You wake up in the middle of the night, and it feels like your hand is numb and tingling. You shake your hand to wake it up, and it goes away. You fall back asleep and don’t think much about it until you’re driving down the road when it happens again. You may also notice your hand getting numb while talking on the phone, typing, or washing dishes. This is starting to be a problem, but what’s going on? These are common, early symptoms of Carpal Tunnel Syndrome.
Carpal Tunnel Syndrome is a compression of a nerve that travels through the front of your wrist (palmar aspect). The carpal tunnel is a narrow passageway in the wrist, about an inch wide. The floor and sides of the tunnel are formed by small wrist (carpal) bones and the roof of the tunnel is a strong band of connective tissue called the transverse carpal ligament. There are nine tendons and one nerve (median nerve) that travel through the carpal tunnel. That nerve can become compressed when the tunnel becomes narrowed or when the contents of the tunnel swell putting pressure on the nerve.
Many people get carpal tunnel syndrome that is mild and comes and goes. For some, it can worsen and become constant. If severe carpal tunnel syndrome goes untreated, then permanent nerve damage can occur resulting in permanent weakness and numbness.
Carpal Tunnel Syndrome can be caused by many factors. In general, women and people over 45 are more likely to suffer from Carpal Tunnel Syndrome. Other factors that increase the risk of developing Carpal Tunnel Syndrome are heredity, repetitive hand use, frequent bending of the wrist (talking on the phone), frequent bending backward of the wrist (driving), pregnancy, diabetes, rheumatoid arthritis, wrist fractures, and thyroid problems.
Carpal Tunnel Syndrome typically affects the thumb, index, middle, and ring fingers. The symptoms can include numbness, tingling, burning, pain, shock-like sensations, and weakness. For some, this pain and tingling can travel up the arm all the way to the shoulder. It can cause feelings of clumsiness, such as difficulty fastening buttons or sorting papers. People also report dropping things or feeling like they might drop things.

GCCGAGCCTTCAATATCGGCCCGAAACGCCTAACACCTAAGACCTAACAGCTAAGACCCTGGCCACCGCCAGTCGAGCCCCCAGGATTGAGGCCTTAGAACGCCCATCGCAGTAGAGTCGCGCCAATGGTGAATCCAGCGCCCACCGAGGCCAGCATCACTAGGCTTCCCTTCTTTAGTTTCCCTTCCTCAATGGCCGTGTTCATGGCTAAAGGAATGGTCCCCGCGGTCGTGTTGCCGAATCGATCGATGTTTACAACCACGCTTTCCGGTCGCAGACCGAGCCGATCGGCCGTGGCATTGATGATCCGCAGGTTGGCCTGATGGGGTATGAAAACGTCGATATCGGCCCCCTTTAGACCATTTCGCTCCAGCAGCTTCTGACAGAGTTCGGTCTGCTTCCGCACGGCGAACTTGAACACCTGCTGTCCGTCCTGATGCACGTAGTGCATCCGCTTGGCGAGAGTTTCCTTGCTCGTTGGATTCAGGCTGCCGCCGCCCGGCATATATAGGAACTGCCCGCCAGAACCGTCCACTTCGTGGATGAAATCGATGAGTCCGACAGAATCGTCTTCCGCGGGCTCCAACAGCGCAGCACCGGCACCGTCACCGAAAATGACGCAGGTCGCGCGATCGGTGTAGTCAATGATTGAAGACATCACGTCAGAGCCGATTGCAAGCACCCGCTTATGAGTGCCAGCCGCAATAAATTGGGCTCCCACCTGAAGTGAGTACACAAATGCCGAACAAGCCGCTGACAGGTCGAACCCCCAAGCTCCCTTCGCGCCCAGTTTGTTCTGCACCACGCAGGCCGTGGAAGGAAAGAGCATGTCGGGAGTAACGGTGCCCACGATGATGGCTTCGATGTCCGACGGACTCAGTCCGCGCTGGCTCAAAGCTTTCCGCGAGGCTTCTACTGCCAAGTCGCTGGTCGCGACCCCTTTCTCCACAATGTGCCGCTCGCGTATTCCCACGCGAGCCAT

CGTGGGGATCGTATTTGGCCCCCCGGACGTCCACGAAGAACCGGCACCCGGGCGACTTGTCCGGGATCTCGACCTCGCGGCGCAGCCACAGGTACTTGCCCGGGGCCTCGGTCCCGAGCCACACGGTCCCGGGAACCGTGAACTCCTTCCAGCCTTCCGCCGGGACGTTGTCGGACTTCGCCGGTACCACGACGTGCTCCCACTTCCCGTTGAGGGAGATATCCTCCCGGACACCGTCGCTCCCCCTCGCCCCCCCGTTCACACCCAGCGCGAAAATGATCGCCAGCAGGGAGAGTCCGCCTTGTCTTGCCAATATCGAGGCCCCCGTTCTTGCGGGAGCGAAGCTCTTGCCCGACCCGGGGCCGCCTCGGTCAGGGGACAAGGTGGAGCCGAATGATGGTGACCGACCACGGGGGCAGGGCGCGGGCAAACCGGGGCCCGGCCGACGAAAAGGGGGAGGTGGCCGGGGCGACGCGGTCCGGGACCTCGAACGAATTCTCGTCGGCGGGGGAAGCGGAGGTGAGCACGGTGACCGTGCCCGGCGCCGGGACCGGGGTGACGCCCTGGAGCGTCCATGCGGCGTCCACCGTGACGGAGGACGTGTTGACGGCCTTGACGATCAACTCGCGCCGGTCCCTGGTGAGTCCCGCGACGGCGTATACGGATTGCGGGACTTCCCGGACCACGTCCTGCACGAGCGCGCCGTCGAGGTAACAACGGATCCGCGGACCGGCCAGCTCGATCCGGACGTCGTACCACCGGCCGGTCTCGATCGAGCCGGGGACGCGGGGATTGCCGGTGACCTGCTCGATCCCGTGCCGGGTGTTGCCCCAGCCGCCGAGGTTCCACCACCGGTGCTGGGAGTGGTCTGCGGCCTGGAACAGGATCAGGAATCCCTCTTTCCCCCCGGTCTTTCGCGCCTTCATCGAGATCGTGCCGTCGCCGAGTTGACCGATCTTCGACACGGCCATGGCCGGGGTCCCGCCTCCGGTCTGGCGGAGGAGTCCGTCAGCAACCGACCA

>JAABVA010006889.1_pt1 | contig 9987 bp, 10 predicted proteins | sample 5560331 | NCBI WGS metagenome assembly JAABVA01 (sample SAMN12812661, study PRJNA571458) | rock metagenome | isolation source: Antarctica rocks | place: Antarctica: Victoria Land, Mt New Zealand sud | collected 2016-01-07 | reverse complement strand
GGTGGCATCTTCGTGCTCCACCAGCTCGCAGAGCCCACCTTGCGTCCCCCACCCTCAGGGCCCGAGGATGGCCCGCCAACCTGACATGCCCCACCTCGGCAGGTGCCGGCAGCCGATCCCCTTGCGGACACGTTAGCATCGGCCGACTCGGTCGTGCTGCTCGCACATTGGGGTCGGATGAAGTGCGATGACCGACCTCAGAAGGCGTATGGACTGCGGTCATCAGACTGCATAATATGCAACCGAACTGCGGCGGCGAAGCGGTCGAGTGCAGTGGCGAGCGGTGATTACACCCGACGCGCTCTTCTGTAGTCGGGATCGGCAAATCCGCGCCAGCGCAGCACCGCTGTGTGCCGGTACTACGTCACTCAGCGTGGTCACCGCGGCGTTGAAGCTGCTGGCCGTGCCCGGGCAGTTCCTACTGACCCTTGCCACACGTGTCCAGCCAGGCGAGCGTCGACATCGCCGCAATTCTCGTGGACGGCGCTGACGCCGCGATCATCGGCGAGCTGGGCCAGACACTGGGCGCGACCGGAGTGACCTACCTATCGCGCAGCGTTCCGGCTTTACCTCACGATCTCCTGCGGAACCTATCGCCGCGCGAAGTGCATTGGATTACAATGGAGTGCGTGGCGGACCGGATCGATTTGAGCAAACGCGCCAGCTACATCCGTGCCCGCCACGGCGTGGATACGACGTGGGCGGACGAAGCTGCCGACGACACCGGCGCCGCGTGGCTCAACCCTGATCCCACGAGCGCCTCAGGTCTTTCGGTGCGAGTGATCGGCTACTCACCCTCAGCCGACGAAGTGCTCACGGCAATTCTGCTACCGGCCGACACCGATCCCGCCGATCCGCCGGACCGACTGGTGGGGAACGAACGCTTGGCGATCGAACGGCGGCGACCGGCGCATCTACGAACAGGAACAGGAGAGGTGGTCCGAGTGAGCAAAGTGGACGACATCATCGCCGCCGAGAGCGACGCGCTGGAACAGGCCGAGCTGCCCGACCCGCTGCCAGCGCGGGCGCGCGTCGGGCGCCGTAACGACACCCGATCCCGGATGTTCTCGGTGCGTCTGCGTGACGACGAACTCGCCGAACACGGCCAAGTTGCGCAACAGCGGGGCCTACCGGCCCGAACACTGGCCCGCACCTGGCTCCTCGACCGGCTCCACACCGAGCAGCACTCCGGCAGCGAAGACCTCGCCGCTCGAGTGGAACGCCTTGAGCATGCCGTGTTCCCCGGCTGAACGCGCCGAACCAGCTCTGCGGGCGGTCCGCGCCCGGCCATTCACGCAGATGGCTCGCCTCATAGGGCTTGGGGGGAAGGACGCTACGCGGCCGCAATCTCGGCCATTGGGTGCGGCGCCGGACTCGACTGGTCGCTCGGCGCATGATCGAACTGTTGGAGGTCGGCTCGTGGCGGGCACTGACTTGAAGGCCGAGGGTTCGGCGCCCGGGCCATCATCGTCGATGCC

In many cases, the symptoms of Carpal Tunnel Syndrome begin gradually and for no apparent reason. There is typically no injury. The symptoms often come and go at first, but as the condition worsens symptoms become more frequent and last longer. Night-time symptoms are very common because many people sleep with their wrist bent. Holding objects for a long period of time with the wrist bent forward or backward can worsen the symptoms; examples of this include using a phone, driving, or reading a book. Many people find that moving or shaking their hands helps relieve their symptoms.
How do I know if I have Carpal Tunnel Syndrome?
When you come in for evaluation of possible Carpal Tunnel Syndrome, your practitioner will talk with you about your general health, your medical history, and your symptoms. The practitioner will examine your arms looking for numbness, weakness, and decreased muscle size. They will often try to reproduce your symptoms by tapping and pushing along the nerve in the carpal tunnel and by holding your wrist in a bent position. To confirm the diagnosis, they may order a test called an EMG/NCV (electromyogram and nerve conduction velocity) study. These tests help evaluate nerve or muscle damage. Your practitioner can also help ensure the carpal tunnel is the problem and not a nerve getting pinched or irritated at another area such as the neck, shoulder, or elbow. Other tests that are less routinely ordered and are not always needed are x-rays, ultrasound, and MRI (magnetic resonance imaging).
What Treatment can help Carpal Tunnel Syndrome?
Although it is a gradual process, for most people Carpal Tunnel Syndrome will worsen over time without some form of treatment. If treated early, then it may be possible to slow or stop the progression of Carpal Tunnel Syndrome. Mild Carpal Tunnel Syndrome can often be treated with bracing, decreasing inflammation, rehabilitation, and avoidance of aggravating activities.
- Braces are typically used at night while sleeping or during the day when doing activities that make your symptoms worse.
- Inflammation can be decreased by taking nonsteroidal anti-inflammatory drugs (NSAIDs) such as ibuprofen or naproxen. Steroid injections are also powerful anti-inflammatory agents that can help treat and diagnose carpal tunnel syndrome.
- Rehabilitation is often done with a home exercise program or by using the assistance of an occupational or physical therapist.
- Activity modification such as avoiding keeping your wrist bent forward or backward for a long period of time can help slow or stop the progression of symptoms.
Moderate and severe Carpal Tunnel Syndrome may not respond to the treatments listed above, and after a period of time, your doctor may recommend surgery. Carpal tunnel release surgery is typically done on an outpatient basis, so you should be home recovering the same day. You should expect some pain, swelling, and stiffness after your procedure. You will be allowed to use your hand for light activities such as driving, self-care, and light lifting and gripping. Your surgeon will talk with you about when you will be able to return to work and whether you will have any restrictions on your work activities. The numbness and weakness you had before surgery typically goes away within two to three months after surgery, but if you have severe chronic Carpal Tunnel Syndrome prior to surgery, this could take additional time. Although complications are possible with any surgery, the surgeon will take steps to minimize these risks. Possible complications of carpal tunnel release surgery are bleeding, infection, and nerve injury. The majority of patients who have carpal tunnel release surgery have complete relief of their symptoms.